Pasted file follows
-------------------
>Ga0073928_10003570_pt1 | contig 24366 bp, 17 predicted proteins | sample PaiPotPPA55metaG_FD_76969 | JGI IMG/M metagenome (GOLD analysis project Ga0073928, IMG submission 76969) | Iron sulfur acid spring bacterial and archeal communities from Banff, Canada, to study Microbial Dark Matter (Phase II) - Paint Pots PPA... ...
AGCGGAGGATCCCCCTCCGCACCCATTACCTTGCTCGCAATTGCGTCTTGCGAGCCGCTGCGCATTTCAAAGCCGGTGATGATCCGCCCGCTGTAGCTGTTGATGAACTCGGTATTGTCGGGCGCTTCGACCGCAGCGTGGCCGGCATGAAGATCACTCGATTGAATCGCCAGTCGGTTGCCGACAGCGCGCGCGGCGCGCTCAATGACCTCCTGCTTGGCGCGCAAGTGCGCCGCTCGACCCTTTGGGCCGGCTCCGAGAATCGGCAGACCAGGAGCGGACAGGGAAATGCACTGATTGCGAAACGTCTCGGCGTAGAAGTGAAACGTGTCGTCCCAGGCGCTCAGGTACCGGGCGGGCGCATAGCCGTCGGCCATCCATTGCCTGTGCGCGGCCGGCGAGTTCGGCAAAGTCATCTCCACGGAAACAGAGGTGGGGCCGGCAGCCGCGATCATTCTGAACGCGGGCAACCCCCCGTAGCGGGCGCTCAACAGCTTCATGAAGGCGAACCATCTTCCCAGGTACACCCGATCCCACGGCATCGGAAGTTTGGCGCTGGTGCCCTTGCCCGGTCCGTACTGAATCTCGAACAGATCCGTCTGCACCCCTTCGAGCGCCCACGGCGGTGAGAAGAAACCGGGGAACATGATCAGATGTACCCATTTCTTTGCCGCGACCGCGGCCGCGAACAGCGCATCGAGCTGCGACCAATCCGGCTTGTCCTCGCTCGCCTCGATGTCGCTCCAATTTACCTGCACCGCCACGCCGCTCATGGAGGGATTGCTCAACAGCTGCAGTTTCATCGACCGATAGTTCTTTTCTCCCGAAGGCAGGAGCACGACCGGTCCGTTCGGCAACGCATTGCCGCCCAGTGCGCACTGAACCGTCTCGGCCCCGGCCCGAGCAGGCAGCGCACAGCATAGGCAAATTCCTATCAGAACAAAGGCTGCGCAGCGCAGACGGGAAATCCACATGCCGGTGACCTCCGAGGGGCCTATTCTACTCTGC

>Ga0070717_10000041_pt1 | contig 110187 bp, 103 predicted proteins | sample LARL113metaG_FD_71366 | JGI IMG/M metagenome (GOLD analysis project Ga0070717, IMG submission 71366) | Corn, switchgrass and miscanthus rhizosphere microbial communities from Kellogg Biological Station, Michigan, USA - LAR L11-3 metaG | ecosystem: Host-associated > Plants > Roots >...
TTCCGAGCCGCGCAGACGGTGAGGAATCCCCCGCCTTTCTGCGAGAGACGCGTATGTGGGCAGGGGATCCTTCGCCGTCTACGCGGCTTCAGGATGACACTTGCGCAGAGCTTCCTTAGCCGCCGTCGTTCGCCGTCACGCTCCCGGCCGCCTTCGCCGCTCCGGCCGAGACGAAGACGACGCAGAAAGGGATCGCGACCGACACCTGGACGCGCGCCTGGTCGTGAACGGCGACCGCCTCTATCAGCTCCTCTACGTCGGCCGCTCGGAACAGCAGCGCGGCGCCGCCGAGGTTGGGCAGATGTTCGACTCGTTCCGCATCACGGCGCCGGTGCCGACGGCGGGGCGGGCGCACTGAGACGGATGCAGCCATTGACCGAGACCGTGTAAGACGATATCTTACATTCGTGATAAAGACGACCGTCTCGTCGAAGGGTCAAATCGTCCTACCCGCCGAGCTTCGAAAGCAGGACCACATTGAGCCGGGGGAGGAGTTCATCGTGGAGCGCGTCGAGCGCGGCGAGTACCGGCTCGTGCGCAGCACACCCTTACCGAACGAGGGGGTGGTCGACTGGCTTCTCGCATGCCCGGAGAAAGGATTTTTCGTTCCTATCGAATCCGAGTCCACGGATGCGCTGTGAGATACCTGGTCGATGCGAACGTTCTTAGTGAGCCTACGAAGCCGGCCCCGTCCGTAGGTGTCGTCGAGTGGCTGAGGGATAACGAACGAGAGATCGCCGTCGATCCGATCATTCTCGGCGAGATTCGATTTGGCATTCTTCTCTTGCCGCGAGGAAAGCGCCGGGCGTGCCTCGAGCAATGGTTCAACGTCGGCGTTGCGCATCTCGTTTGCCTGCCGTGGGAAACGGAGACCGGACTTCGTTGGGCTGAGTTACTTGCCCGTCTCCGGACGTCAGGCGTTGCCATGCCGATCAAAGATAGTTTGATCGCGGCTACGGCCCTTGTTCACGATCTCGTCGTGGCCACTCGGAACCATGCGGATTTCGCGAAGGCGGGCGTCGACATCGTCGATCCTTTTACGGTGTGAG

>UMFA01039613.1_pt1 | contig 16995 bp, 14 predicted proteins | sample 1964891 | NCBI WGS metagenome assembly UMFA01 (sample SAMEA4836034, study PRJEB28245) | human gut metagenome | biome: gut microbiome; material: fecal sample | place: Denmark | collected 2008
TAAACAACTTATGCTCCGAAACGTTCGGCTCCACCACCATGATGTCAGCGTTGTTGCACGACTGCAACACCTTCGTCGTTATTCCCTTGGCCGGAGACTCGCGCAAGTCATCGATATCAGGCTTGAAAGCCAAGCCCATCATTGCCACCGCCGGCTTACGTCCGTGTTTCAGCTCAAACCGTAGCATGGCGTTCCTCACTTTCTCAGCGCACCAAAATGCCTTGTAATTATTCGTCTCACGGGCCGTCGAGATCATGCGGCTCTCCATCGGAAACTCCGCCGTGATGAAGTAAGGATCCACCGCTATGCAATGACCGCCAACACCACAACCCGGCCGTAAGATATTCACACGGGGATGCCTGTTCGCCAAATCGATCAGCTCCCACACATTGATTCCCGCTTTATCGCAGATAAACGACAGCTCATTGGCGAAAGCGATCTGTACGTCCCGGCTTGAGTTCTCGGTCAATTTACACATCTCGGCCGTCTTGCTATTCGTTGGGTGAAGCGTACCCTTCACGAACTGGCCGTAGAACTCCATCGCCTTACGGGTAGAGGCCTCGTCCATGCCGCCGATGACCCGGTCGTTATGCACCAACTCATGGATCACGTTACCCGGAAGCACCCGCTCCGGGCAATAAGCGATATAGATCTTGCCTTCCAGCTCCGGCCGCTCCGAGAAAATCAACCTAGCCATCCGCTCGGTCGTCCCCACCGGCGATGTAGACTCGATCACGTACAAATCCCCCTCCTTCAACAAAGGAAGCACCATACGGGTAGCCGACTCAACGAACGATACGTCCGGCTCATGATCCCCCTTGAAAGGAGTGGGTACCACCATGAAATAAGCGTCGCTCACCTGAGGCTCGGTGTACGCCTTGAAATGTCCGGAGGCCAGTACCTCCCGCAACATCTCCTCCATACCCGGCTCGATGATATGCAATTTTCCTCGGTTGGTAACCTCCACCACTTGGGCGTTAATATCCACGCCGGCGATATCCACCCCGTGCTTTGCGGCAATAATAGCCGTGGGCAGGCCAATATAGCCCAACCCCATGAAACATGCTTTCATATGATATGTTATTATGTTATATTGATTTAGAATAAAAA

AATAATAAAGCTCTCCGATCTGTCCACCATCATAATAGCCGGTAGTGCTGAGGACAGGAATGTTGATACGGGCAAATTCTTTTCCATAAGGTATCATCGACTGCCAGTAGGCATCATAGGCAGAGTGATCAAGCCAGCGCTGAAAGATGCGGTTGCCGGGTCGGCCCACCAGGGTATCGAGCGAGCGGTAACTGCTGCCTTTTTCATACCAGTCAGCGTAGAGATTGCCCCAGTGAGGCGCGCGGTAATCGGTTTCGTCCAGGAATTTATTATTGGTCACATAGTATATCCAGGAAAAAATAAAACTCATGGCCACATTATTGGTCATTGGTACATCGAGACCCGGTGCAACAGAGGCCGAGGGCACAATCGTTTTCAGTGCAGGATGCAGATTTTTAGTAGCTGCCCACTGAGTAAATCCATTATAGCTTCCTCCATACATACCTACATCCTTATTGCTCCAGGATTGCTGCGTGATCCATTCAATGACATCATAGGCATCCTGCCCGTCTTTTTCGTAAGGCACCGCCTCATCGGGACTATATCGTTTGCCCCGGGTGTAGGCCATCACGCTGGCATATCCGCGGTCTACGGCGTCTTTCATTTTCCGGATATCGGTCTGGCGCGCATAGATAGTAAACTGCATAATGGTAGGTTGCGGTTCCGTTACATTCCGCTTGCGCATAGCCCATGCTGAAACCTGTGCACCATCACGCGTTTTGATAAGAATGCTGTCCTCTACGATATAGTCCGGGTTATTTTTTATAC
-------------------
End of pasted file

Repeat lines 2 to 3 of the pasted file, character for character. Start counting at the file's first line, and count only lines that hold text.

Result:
AGCGGAGGATCCCCCTCCGCACCCATTACCTTGCTCGCAATTGCGTCTTGCGAGCCGCTGCGCATTTCAAAGCCGGTGATGATCCGCCCGCTGTAGCTGTTGATGAACTCGGTATTGTCGGGCGCTTCGACCGCAGCGTGGCCGGCATGAAGATCACTCGATTGAATCGCCAGTCGGTTGCCGACAGCGCGCGCGGCGCGCTCAATGACCTCCTGCTTGGCGCGCAAGTGCGCCGCTCGACCCTTTGGGCCGGCTCCGAGAATCGGCAGACCAGGAGCGGACAGGGAAATGCACTGATTGCGAAACGTCTCGGCGTAGAAGTGAAACGTGTCGTCCCAGGCGCTCAGGTACCGGGCGGGCGCATAGCCGTCGGCCATCCATTGCCTGTGCGCGGCCGGCGAGTTCGGCAAAGTCATCTCCACGGAAACAGAGGTGGGGCCGGCAGCCGCGATCATTCTGAACGCGGGCAACCCCCCGTAGCGGGCGCTCAACAGCTTCATGAAGGCGAACCATCTTCCCAGGTACACCCGATCCCACGGCATCGGAAGTTTGGCGCTGGTGCCCTTGCCCGGTCCGTACTGAATCTCGAACAGATCCGTCTGCACCCCTTCGAGCGCCCACGGCGGTGAGAAGAAACCGGGGAACATGATCAGATGTACCCATTTCTTTGCCGCGACCGCGGCCGCGAACAGCGCATCGAGCTGCGACCAATCCGGCTTGTCCTCGCTCGCCTCGATGTCGCTCCAATTTACCTGCACCGCCACGCCGCTCATGGAGGGATTGCTCAACAGCTGCAGTTTCATCGACCGATAGTTCTTTTCTCCCGAAGGCAGGAGCACGACCGGTCCGTTCGGCAACGCATTGCCGCCCAGTGCGCACTGAACCGTCTCGGCCCCGGCCCGAGCAGGCAGCGCACAGCATAGGCAAATTCCTATCAGAACAAAGGCTGCGCAGCGCAGACGGGAAATCCACATGCCGGTGACCTCCGAGGGGCCTATTCTACTCTGC

>Ga0070717_10000041_pt1 | contig 110187 bp, 103 predicted proteins | sample LARL113metaG_FD_71366 | JGI IMG/M metagenome (GOLD analysis project Ga0070717, IMG submission 71366) | Corn, switchgrass and miscanthus rhizosphere microbial communities from Kellogg Biological Station, Michigan, USA - LAR L11-3 metaG | ecosystem: Host-associated > Plants > Roots >...